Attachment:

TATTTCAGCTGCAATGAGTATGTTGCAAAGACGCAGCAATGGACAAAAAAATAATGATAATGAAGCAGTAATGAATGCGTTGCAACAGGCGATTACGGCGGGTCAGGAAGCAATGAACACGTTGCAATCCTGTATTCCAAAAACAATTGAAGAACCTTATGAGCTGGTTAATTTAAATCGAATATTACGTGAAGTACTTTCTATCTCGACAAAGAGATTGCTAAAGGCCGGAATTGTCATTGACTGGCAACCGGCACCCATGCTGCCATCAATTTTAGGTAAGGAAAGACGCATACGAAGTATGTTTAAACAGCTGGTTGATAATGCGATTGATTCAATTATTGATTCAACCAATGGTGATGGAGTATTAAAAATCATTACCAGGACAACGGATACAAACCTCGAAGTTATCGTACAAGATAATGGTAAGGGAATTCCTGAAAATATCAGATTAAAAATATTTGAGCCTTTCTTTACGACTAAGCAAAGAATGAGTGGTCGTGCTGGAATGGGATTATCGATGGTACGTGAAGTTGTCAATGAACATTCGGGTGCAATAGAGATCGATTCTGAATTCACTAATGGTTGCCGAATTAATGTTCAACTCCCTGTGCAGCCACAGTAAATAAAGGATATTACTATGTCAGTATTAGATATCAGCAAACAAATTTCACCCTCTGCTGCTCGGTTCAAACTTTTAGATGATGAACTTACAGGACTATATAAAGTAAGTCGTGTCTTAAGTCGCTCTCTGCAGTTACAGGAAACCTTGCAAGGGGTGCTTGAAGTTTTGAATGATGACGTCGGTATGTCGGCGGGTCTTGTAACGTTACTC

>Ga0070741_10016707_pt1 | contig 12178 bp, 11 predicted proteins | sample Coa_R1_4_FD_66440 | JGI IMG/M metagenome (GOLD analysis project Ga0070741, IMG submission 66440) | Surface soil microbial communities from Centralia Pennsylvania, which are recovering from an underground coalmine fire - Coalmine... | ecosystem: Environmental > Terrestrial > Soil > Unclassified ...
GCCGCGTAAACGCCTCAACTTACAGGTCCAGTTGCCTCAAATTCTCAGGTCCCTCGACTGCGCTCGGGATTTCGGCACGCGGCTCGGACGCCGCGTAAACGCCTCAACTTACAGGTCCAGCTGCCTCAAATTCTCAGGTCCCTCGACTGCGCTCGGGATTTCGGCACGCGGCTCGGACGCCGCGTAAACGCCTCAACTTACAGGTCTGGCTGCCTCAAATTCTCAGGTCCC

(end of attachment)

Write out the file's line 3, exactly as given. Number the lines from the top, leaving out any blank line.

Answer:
GCCGCGTAAACGCCTCAACTTACAGGTCCAGTTGCCTCAAATTCTCAGGTCCCTCGACTGCGCTCGGGATTTCGGCACGCGGCTCGGACGCCGCGTAAACGCCTCAACTTACAGGTCCAGCTGCCTCAAATTCTCAGGTCCCTCGACTGCGCTCGGGATTTCGGCACGCGGCTCGGACGCCGCGTAAACGCCTCAACTTACAGGTCTGGCTGCCTCAAATTCTCAGGTCCC